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Last Updated: Monday, 5 February 2007, 16:16 GMT
Is Forward Wales in reverse gear?
By Adrian Browne
BBC Wales news

John Marek and Ron Davies
John Marek and Ron Davies both used to be Labour MPs and AMs
The future of Forward Wales is in question after it emerged that its two leading figures will not stand under its banner in the assembly election.

Former Welsh Secretary Ron Davies and assembly Deputy Presiding Officer John Marek will stand as independent candidates in the 3 May poll.

Both men said that changes in the electoral system made it very difficult for small parties to succeed.

Dr Marek has led Forward Wales since he launched the party in 2003.

On the face of it this seems to be a disaster for Forward Wales.

But, as so often in politics, things are not quite as they first appear.

Both Mr Davies and Dr Marek remain members of Forward Wales - 'enthusiastic' members judging by the BBC interviews they have been doing.

Yet, if successfully elected as official party candidates, their winning results would make it virtually impossible for Forward Wales members standing as such to secure regional assembly seats.

People's Voice took a decision not to have anything to do with Ron Davies
People's Voice spokesperson

That is because of the mathematical formula which gives the assembly its element of proportional representation (you and I both need to concentrate a little for the next bit).

This formula means that for every traditional, Westminster style 'first-past-the-post' seat a political party gains, its chances of having enough votes left over to win a regional 'top up' seat is reduced.

Big beasts

Now, if Forward Wales members stand as independent candidates, as opposed to representing a political party, the formula does not apply and their chances of winning a regional seat are much enhanced.

It could certainly be argued that standing as an independent whilst being a member of a political party might mislead voters.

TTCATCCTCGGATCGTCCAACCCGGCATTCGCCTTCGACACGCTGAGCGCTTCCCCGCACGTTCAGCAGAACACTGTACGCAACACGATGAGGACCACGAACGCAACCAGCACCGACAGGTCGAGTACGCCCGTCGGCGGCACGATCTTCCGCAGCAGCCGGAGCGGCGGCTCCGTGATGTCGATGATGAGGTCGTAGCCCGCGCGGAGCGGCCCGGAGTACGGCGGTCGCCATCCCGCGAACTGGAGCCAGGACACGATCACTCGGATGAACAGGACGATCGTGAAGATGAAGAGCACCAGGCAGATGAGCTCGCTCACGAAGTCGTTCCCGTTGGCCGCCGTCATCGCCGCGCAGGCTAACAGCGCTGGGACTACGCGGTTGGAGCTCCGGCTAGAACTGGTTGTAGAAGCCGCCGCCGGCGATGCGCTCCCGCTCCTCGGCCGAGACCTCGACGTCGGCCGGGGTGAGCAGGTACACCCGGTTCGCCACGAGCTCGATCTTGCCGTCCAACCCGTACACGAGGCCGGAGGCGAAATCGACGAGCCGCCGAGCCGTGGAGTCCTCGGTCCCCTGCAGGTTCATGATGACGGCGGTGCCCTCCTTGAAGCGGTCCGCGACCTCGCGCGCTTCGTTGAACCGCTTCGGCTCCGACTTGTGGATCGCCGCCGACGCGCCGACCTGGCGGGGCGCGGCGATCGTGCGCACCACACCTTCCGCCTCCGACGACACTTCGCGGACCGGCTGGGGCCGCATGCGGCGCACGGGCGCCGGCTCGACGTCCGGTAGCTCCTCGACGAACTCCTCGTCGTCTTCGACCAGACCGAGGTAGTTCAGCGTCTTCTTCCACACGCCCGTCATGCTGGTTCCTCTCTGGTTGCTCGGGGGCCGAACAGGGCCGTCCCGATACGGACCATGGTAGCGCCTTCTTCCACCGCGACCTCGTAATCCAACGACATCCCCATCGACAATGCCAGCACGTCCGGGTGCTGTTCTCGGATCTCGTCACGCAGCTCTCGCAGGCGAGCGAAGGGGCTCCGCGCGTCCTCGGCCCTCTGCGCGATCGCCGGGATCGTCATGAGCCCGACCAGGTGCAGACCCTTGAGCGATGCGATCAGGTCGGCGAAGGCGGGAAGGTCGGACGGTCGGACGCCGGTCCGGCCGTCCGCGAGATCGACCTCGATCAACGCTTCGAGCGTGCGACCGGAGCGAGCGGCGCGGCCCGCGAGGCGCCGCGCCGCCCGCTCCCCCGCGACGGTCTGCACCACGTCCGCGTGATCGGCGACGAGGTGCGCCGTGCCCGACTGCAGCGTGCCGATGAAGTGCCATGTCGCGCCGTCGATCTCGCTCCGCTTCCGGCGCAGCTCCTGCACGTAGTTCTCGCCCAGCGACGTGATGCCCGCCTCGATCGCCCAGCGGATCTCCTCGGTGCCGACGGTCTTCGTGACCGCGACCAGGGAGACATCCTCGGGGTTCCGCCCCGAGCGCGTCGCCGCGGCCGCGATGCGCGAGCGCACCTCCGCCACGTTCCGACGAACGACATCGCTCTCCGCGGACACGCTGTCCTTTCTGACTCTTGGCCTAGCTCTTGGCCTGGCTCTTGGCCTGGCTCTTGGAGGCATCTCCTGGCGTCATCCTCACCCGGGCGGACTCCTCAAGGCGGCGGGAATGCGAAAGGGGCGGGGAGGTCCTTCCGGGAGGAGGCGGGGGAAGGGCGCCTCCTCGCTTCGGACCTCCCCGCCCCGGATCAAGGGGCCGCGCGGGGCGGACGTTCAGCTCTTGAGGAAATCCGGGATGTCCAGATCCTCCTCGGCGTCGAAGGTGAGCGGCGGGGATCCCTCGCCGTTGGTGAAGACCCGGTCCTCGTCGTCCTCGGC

The reality is that John Marek and Ron Davies have been independents in all but name for many years.

The very idea that a tiny party such as Forward Wales would tell them how to tie their shoelaces is fanciful.

In effect, as such big beasts, John and Ron are the party.

In fact, standing candidates under the 'independence' banner to get to Cardiff Bay appears to be all the rage.

Apparently the UK Independence Party will do so as part of a re-branding, and is boasting it is confident of winning two assembly seats.

All of the above does not in any way suggest that Forward Wales is close to feeling hands of history at its shoulder, to quote our prime minister.

The future of a party whose candidates will not be using its name on their stickers and balloons at election time has to be in question.

It is just that running Forward Wales candidates as independents increases their winning chances in May and that is what Dr Marek and Mr Davies' electoral plans are all about.

Any hopes that independents might be able to work well together should they hold the balance of power after the poll have also been dealt a bit of a blow.

Political mould

Trish Law's party, the People's Voice, has firmly rejected any suggestion that it could work with Ron Davies.

A spokesperson on behalf of the People's Voice said that the party had "washed its hands of any alliance - they don't want to know.

He added: "People's Voice took a decision not to have anything to do with Ron Davies."

We might have to wait a little for the Welsh political mould to be broken.

Davies makes Euro comeback
08 Apr 04 |  Wales
Forward Wales breakthrough fails
11 Jun 04 |  North East Wales
Forward Wales targets Labour voters
20 May 04 |  North East Wales
Marek strikes out with new party
10 Nov 03 |  North East Wales

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